TEST CRICKET’S BATTLE FOR SUPREMACY
Things didn’t go well for the Indian cricket team in the Boxing Day test match in Australia. This meant that Indians won’t be enjoying the New Year as much as the Australians. However, one thing that would cheer the fans and administrators across the globe is the presence of a full house throughout the test match. In fact, the overall match attendance was a whopping 184,051, surpassing the previous record for Australia-India matches in Australia, which was 181,053 during the Sydney Test of 2004. This confirms that test cricket is still popular and not dying a slow death.
Indeed, it has been one of the most exciting years of test cricket, producing one thrilling match after another. England has firmly established their supremacy in the longer format of the game through some ruthless cricket. On the other hand, the once-mighty Aussies faced humiliation in Cape Town, being bowled out for a paltry score before they bowled out South Africa for 96. Johannesburg also witnessed an action-packed thriller, where Australia emerged victorious by a narrow margin.
India, too, had a wonderful series against West Indies, winning 2-0. The match at Wankhede was particularly memorable, as both teams were unsure of the result until the last ball was bowled. Although it ended in a draw, it won the hearts of many cricket enthusiasts. Adding more surprises to the tally, New Zealand defeated Australia in their own backyard, registering their first win in Australia since 1985. Furthermore, Sri Lanka achieved an extraordinary feat by securing their first-ever victory on South African soil. Clearly, it was a year where test cricket emerged as the ultimate winner.
The debate about whether Test cricket will survive in the face of the rampaging Twenty20 (read IPL) is ongoing, but the events of 2011 should serve as an eye-opener for cricketers and administrators alike. Looking back at the 2011/12 season, approximately 42 test matches were played, and out of them, 29 produced results. Even the drawn matches were highly exciting, like the one played in Wankhede, Mumbai.
Last year’s multitude of exciting finishes sends a message to administrators that they need to be astute when producing test match wickets. Nobody wants to watch a dull match where batsmen pile up huge scores, only to kill the enthusiasm of bowlers. Unlively pitches not only dampen the bowler’s spirit but also produce mediocre batsmen.
India’s domestic tournament, particularly the Ranji matches in this season, invited criticism for having flat pitches where mediocre batsmen scored heavily, resulting in drawn matches. This process does little to encourage the growth of test cricket. Batsmen are not truly tested on flat pitches, and when they travel abroad, subcontinental batsmen often struggle against moving or rising deliveries. Such conditions are also unfavorable for producing quality fast bowlers.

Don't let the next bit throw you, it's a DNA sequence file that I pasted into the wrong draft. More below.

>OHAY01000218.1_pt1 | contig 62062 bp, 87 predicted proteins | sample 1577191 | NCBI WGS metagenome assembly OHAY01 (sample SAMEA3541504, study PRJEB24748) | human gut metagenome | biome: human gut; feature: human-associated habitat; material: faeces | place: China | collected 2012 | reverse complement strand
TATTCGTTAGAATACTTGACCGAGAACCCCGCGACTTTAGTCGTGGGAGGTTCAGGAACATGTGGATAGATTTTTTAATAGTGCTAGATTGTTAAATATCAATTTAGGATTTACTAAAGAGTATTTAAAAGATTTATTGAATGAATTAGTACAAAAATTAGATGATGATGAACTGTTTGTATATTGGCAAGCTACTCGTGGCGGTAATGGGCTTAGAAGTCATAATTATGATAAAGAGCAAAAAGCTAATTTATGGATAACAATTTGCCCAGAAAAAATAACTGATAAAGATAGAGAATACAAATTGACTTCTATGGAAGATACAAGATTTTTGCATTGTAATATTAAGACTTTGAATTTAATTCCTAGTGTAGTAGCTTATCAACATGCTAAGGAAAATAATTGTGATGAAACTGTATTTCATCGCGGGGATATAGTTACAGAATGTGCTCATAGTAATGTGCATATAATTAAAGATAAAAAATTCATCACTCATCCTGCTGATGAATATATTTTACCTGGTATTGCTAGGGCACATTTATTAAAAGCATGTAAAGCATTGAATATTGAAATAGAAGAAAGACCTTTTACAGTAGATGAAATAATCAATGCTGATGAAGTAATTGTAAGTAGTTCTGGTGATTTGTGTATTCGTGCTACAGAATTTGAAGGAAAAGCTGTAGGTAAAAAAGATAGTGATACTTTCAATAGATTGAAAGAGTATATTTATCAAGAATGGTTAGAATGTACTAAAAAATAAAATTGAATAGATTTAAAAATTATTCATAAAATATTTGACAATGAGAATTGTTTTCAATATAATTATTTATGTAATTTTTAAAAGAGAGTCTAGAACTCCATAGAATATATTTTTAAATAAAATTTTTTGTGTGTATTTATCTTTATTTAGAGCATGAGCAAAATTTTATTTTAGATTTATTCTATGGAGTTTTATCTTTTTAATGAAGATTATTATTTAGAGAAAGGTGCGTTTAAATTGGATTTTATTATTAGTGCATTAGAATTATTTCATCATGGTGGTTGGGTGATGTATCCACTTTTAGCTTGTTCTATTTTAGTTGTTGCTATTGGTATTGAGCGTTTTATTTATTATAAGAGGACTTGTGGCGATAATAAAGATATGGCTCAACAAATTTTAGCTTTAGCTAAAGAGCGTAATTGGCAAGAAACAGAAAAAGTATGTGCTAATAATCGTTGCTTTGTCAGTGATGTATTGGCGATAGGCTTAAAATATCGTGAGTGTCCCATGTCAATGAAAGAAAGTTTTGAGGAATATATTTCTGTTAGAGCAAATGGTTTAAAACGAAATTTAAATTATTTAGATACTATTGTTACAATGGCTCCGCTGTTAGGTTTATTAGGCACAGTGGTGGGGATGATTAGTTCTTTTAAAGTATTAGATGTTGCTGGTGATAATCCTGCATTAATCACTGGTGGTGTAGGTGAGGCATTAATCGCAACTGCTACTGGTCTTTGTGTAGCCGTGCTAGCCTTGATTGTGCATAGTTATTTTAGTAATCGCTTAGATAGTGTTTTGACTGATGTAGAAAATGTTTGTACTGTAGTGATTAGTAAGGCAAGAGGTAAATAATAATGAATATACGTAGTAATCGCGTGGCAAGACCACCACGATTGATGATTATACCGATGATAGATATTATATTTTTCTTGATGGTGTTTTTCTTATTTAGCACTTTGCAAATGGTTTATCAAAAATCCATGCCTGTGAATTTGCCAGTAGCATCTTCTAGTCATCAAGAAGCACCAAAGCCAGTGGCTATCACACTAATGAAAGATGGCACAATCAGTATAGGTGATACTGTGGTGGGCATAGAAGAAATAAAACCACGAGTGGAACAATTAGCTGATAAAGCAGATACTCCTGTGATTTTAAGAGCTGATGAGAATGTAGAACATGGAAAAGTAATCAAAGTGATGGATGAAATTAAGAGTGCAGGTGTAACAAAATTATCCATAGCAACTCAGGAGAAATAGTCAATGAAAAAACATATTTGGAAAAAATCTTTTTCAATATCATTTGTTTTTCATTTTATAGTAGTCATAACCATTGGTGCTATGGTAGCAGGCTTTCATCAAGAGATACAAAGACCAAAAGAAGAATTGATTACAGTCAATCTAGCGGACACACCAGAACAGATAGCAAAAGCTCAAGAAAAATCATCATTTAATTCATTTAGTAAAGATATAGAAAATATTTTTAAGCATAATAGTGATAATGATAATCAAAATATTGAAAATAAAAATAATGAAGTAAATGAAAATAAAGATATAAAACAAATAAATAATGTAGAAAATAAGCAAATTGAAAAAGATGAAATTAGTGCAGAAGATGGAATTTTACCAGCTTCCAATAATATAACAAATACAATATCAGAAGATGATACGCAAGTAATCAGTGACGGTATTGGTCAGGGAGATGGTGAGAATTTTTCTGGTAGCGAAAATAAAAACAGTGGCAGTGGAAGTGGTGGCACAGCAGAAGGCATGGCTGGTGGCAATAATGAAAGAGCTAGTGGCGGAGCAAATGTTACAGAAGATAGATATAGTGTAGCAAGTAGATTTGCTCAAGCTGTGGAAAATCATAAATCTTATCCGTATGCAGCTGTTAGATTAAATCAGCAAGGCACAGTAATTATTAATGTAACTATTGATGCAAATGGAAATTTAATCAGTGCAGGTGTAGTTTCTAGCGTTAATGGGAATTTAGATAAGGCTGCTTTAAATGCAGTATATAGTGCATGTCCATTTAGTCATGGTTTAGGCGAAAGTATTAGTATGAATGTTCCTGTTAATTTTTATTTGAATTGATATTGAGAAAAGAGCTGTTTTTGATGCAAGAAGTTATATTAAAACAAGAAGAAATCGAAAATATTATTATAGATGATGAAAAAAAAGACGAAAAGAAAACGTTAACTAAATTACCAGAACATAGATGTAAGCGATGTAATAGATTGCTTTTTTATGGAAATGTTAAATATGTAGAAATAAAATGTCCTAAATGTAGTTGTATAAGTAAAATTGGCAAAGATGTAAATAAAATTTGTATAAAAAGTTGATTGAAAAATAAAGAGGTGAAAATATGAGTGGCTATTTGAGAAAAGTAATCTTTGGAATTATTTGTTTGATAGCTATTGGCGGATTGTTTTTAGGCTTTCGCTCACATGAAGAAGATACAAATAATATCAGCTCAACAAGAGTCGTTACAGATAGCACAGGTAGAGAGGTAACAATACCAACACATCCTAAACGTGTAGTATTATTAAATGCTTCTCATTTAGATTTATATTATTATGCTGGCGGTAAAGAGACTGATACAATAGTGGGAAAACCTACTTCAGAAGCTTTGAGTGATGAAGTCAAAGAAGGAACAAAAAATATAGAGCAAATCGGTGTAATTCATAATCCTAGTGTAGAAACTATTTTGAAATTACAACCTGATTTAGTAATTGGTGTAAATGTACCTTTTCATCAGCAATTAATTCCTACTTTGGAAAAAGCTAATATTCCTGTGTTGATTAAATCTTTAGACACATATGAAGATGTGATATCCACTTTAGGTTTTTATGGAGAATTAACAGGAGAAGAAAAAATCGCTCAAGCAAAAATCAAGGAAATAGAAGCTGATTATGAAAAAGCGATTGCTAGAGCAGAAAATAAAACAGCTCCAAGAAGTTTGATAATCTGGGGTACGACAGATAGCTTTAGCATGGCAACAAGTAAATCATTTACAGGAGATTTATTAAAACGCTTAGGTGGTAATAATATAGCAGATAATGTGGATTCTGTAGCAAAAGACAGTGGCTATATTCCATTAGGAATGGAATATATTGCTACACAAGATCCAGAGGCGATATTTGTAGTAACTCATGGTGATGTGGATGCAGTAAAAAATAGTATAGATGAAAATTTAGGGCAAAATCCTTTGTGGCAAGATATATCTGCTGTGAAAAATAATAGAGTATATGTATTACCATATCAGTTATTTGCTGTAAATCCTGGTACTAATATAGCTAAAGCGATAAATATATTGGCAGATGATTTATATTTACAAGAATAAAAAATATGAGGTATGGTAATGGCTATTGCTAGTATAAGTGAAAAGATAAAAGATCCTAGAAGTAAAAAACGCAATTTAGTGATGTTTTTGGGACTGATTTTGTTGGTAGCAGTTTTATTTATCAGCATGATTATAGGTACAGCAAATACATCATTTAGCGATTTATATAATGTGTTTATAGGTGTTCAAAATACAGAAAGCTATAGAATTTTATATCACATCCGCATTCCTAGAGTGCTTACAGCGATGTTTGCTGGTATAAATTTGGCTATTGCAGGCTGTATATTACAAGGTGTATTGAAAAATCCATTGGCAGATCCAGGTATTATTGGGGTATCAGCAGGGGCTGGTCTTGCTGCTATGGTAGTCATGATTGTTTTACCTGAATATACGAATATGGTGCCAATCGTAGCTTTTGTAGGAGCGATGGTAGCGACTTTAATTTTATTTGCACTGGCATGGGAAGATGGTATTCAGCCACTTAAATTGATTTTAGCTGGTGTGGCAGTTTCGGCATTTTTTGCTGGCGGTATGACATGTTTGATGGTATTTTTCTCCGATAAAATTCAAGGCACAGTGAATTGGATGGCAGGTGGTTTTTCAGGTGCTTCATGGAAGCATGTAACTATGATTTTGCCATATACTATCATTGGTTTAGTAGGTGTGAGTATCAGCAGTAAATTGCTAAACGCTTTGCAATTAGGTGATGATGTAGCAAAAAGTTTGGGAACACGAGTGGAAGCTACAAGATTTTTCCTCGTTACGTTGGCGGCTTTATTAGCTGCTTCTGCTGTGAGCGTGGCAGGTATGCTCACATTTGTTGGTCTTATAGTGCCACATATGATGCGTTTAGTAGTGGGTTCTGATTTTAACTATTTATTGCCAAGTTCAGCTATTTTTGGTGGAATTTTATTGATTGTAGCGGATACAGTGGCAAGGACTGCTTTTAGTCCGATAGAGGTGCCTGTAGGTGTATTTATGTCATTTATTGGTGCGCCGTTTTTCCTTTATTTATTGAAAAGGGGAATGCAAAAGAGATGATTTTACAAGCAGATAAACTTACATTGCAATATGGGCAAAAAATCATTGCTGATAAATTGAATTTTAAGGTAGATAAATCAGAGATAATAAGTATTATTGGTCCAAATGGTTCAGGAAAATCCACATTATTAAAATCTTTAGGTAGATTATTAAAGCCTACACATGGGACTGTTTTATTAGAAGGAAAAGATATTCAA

The longer format of the game, Test cricket, is a stark contrast to Twenty20 and ODI cricket, with its nuances and unique challenges. Test cricket enhances players’ mental and physical skills, whereas Twenty20 is focused on sheer entertainment.
Australia has produced two genuinely talented fast bowlers – Pat Cummins and James Pattinson. Cummins, in his debut test against South Africa, took the all-important wicket of Jacques Kallis. His performance, reminiscent of Ishant Sharma’s dismissal of Ricky Ponting in the 2008/09 series, showcases the unique opportunities Test cricket offers for bowlers to shine with a close-in field and a tight slip cordon. These opportunities are not available in limited-overs formats where fields are spread and pitches favor batsmen.
The recently concluded Melbourne Test also saw two veterans of the game, Ricky Ponting and Michael Hussey, showing their skill and temperament to bail out Australia and secure a victory from a precarious situation. Their innings were a captivating mixture of aggression and defense, exemplifying the mental strength and fighting spirit that makes Test cricket so special. Test cricket is not about hitting every delivery out of the park; it is about leaving deliveries and showing the art of batting. It requires enormous concentration and a sound technique to score in Test cricket, earning it the title of “Test Cricket.”
The first week of 2012 will witness two exciting test series continuing, with India taking on Australia and Sri Lanka facing South Africa. The India-Australia tour, like the Ashes, is an excellent opportunity to promote Test cricket. However, administrators have done little to promote the game, evident from Australia’s last tour to India featuring only two games. New Zealand and South Africa also engaged in a two-match series against Australia, both offering thrilling and competitive finishes, and it was a shame that they were not longer series.
Test Cricket needs no revival; it is very much alive and continues to produce exciting prospects. Administrators should focus on accommodating all three formats of the game in a balanced manner. Simple measures, such as reasonable ticket pricing, frequent bilateral test series featuring three or more matches, and sporting wickets, will undoubtedly bring back crowds to enjoy the timeless battles of Test cricket.